Objective: Transsphenoidal surgery is the preferred treatment modality for adrenocorticotropic hormone-secreting pituitary adenomas. In the past 2 decades, several institutions in the United States and Europe have reported remission rates of 70 to 85% after transsphenoidal surgery for treatment of Cushing's disease. We analyzed our postoperative results for a large cohort of patients with Cushing's disease.
Methods: Eighty-two patients with adrenocorticotropic hormone-secreting adenomas (79 microadenomas and 3 macroadenomas) underwent transsphenoidal surgery between 1990 and 2000. Seventy-seven patients were surgically treated for the first time, and 13 patients underwent reoperations (5 had undergone the first operation elsewhere) because of previous surgical failure (10 patients) or recurrence (3 patients). The mean postoperative follow-up period was 4.2 +/- 2.8 years. Biochemical remission was defined as postoperative normalization of elevated 24-hour urinary free cortisol secretion and suppression of morning cortisol levels with 1 mg of dexamethasone.
Results: Remission was achieved for 78% of all patients after one operation and for 62% of patients who underwent a second operation. The recurrence rate was 5%. Ten patients did not exhibit a visible tumor on magnetic resonance imaging scans, and the other patients were divided according to adenoma size (2-5 or 6-10 mm). Remission rates were similar for the three groups of patients (78-80%). Pituitary tumor stained for adrenocorticotropic hormone was detected in 78% of resected pituitary tissue specimens obtained from patients who achieved remission, compared with 53% from patients who experienced surgical failure (P = 0.06).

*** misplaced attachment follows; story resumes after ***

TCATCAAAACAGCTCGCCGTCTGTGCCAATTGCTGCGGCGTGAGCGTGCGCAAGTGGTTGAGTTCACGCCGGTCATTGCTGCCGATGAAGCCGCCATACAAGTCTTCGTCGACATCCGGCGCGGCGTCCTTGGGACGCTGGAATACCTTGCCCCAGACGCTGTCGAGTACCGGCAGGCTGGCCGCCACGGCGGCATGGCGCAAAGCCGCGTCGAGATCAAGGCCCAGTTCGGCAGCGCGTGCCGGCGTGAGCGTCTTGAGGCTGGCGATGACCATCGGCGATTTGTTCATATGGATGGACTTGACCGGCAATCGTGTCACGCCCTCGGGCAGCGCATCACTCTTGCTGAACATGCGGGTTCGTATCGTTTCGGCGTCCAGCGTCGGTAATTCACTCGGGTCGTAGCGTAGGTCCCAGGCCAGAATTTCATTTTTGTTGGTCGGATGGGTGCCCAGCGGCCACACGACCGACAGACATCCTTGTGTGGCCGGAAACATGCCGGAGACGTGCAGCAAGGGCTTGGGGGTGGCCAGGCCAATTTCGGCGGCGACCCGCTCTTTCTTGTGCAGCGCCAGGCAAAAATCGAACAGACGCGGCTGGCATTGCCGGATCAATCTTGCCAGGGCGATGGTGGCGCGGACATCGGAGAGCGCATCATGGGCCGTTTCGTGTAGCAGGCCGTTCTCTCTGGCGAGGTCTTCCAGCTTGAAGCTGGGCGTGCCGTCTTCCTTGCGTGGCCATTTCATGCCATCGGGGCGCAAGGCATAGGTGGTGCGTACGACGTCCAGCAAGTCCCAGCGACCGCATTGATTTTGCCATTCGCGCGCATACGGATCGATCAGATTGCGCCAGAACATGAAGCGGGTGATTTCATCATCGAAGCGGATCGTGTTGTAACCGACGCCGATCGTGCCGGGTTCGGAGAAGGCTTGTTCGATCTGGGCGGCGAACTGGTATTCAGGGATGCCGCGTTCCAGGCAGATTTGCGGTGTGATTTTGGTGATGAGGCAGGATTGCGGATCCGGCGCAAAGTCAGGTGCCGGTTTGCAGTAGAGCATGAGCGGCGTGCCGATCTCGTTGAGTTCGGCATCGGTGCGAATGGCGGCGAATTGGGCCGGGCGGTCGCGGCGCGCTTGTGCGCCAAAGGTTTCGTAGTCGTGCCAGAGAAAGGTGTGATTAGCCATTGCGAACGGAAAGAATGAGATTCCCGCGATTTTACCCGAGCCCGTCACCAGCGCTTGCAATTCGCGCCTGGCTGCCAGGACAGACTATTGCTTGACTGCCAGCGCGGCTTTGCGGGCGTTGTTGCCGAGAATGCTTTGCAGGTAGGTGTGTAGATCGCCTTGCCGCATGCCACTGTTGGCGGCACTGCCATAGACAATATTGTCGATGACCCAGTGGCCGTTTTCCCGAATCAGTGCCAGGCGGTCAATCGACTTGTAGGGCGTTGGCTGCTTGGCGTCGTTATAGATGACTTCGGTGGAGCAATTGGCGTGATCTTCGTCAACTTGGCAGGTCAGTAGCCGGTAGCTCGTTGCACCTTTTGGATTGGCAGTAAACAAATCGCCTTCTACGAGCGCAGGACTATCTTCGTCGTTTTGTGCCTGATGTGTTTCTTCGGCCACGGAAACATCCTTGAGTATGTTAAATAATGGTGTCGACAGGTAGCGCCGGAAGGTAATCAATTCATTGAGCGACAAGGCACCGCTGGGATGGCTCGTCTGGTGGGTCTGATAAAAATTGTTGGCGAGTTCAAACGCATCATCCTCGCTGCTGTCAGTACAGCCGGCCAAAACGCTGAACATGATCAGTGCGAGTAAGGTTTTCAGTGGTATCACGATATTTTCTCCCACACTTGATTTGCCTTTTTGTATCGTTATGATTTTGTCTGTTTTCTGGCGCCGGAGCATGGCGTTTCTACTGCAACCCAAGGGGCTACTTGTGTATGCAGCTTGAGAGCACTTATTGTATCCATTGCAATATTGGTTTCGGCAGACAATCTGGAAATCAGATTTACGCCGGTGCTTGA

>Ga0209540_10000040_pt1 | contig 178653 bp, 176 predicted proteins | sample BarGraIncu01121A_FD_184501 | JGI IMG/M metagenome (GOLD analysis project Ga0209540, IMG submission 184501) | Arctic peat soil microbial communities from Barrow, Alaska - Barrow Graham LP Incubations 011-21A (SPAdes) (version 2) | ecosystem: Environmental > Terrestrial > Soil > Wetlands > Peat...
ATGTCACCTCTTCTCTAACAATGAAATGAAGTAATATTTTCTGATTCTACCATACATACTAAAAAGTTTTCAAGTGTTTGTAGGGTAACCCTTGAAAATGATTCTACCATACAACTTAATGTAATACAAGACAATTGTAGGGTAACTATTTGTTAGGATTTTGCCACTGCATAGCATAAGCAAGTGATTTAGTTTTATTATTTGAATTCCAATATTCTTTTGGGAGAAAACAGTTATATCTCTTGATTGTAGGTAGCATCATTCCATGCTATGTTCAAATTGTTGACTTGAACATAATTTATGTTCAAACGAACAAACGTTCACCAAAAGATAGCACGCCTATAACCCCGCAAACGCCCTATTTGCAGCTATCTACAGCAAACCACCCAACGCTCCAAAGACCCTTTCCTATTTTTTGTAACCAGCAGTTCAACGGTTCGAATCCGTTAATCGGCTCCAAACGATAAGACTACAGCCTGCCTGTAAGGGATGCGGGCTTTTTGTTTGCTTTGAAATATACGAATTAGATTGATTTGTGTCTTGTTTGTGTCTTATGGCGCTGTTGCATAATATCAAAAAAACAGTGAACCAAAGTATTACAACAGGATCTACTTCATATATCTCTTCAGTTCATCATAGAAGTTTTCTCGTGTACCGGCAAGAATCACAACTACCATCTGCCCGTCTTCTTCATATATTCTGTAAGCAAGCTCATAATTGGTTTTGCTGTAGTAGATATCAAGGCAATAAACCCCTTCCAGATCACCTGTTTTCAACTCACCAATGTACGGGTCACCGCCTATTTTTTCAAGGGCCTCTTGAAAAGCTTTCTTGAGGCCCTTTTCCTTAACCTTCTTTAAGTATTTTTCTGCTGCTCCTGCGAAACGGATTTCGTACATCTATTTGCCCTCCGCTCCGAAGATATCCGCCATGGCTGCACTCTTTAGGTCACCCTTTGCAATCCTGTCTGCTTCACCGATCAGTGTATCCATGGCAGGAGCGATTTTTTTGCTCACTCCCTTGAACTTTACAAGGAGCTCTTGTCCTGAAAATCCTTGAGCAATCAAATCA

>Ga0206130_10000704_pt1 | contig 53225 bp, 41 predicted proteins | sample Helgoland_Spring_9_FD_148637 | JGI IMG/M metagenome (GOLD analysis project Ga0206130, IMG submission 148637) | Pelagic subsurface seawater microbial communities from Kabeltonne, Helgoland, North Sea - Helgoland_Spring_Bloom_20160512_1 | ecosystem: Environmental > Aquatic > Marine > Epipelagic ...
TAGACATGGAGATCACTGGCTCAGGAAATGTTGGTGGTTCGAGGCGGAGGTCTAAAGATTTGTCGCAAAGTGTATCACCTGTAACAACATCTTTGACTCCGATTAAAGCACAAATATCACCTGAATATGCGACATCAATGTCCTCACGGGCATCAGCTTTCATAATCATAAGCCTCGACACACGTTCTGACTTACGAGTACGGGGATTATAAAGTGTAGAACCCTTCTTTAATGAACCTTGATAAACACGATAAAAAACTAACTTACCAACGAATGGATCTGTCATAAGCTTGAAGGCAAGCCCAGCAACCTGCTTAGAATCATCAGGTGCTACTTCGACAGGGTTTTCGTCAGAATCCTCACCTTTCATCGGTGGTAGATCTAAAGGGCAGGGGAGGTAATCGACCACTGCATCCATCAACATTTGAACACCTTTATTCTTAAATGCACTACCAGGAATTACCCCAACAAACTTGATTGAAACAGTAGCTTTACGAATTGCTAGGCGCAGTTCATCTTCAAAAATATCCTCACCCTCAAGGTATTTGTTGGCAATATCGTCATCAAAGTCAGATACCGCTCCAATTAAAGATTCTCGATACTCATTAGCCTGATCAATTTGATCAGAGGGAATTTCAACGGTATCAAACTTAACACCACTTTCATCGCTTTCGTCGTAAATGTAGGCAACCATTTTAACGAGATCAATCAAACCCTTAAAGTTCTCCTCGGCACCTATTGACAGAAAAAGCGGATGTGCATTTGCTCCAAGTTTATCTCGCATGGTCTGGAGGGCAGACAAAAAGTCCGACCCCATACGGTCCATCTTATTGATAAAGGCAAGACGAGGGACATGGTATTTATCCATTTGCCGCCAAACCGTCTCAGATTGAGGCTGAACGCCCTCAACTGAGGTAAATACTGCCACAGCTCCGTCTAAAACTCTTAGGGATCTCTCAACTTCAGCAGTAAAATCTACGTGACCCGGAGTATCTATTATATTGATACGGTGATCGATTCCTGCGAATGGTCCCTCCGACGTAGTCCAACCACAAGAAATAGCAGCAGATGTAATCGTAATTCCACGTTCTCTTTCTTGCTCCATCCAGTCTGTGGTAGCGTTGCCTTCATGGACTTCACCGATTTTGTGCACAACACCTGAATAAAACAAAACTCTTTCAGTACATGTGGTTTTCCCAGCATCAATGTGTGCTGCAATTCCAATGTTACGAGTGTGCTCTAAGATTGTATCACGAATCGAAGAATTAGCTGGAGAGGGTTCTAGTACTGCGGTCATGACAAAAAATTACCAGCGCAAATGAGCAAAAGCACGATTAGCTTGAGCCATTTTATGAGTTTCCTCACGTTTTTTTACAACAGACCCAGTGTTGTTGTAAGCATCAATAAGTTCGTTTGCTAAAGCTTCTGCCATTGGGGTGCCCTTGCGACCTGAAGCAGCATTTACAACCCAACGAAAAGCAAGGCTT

Conclusion: Our series demonstrates the efficacy of transsphenoidal surgery for Cushing's disease resulting from pituitary microadenomas. Microadenoma size had no effect on the remission rate. Reoperations are indicated after initial surgical failures.